London Flood Review concludes

London Flood Review concludes - image by Giammarco on Unsplash

The London Flood Review has concluded and made recommendations for the capital’s future flooding resilience. 

The independent review, commissioned by Thames Water, examined the severe flooding that affected many parts of London in July 2021.

The release of the investigation’s final report marks the fourth and final publication from the London Flood Review (LFR) which sought to better understand the extent and causes of last summer’s floods as well as assess drainage system performance and recommend how the increasing risks of future flooding events could be managed.

The review has found that the speed and severity of rainfall which fell during two storms was the main cause of the flooding, with both rainfall events exceeding the current design capacity of the below ground systems. 

The LFR acknowledged weather events such as those that occurred in July 2021 are likely to occur more frequently in the future. 

Consequently, as flooding is not any one organisation’s responsibility, the review said the many parties which manage flood risk in the capital must work together to identify solutions to manage multiple sources of flooding and identify potential funding to ensure that the impacts of flooding are managed effectively. 

LFR chair Mike Woolgar said: “Climate change is making many existing ways of managing drainage less effective. 

“The events of July 2021 are likely to be indicative of events we may see more frequently in the future. Our review of these events demonstrates the critical nature of collaborative working between all those who bear responsibility for water and flood risk management.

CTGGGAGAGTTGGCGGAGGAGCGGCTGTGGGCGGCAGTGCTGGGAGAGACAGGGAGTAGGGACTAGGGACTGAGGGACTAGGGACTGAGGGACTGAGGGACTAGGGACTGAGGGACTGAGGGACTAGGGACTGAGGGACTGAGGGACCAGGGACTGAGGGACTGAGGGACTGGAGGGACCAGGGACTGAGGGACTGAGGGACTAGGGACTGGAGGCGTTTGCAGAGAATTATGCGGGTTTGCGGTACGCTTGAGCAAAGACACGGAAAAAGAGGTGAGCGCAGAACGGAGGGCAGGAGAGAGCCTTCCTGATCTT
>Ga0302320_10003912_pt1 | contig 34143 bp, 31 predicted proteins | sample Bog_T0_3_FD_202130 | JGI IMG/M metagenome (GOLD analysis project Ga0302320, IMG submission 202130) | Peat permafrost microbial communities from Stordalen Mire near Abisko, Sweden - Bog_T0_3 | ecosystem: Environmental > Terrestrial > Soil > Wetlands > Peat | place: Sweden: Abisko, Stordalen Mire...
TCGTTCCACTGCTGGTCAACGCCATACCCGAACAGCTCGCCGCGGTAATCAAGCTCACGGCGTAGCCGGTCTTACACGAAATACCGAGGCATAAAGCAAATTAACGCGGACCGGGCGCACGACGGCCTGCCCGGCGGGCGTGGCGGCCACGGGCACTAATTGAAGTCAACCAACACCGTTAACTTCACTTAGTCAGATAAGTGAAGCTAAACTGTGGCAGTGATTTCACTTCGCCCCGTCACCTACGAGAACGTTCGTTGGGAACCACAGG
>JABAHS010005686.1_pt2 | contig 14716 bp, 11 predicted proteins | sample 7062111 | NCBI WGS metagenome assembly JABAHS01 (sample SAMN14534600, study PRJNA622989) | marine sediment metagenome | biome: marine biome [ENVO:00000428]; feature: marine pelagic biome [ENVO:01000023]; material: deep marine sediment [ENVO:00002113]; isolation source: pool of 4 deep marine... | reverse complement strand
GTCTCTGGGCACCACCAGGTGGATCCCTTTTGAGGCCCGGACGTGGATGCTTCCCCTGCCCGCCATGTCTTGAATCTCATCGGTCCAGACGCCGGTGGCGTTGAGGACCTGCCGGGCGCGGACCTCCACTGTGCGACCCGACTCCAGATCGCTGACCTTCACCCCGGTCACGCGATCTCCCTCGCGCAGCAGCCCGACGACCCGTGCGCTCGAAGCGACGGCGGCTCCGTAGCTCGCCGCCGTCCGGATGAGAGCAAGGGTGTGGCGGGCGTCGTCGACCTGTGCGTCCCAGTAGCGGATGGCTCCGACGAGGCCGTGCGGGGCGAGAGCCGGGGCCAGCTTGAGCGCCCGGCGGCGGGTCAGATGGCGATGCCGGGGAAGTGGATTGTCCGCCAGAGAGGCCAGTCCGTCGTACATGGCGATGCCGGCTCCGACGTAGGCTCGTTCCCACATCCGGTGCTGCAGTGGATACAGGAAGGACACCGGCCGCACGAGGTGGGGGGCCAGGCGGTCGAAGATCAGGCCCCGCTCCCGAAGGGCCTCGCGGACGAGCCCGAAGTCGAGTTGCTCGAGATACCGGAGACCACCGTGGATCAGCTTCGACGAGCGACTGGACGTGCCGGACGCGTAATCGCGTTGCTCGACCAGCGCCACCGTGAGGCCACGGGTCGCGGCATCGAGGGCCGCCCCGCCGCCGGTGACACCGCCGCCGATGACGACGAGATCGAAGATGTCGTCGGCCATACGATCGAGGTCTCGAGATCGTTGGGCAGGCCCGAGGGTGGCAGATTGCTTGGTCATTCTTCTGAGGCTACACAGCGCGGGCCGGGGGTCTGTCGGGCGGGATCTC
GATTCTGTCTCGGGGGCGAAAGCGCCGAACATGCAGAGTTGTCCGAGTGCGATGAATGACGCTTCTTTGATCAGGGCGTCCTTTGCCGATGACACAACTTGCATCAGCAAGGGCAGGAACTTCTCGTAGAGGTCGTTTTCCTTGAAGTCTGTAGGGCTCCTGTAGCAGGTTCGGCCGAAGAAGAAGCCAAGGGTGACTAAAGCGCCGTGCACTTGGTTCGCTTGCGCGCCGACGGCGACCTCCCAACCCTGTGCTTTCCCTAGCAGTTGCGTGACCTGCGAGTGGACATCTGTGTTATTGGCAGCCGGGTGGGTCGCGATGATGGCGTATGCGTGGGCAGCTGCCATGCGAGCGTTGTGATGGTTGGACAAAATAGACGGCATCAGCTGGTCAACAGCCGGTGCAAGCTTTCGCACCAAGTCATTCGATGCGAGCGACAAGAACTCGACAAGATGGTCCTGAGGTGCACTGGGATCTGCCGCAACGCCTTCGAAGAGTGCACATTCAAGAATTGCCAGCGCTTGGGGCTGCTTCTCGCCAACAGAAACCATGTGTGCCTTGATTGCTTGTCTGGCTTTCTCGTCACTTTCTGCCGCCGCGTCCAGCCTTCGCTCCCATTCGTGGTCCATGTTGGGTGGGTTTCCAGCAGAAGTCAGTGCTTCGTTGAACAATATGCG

“We’ve set out a number of recommendations, and while we recognise that there are limitations as to what may be achieved with the current funding and resources available, there is important work to be done in balancing the benefits they provide to customers at risk, and on the costs required to build and operate mitigation assets. 

“Partnership working can bring different funding streams, so we recommend that flood risk organisations actively seek these in the future. I look forward to seeing the recommendations taken forward by those named within the report.”

The LFR’s recommendations are based around five themes - governance, funding, evidence, communications and strategic planning.

Recommendations include establishing a body with a strategic view and governance with all parties contributing so that surface water and sewer systems can be assessed together, and investments designed to optimise outcome across different organisational boundaries. 

Others include seeking opportunities for partnership working in areas of known flood risk to spread the cost of potential schemes and using data and digital tools to assess sewer network performance more rapidly and prioritise responses in extreme events. 

Supporting homeowners and tenants to understand how they can protect their homes from flooding, including opportunities to build in resilience, was also recommended.

And protecting those at highest risk of flooding by installing anti-flood devices such as non-return valves, Flooding Local Improvement Projects (FLIPs) or flood gates where appropriate depending on careful assessment of the causes of flooding was also among the key proposals.

Thames Water and other stakeholders will now review the recommendations and work to implement them 

Click here to read the full report. 

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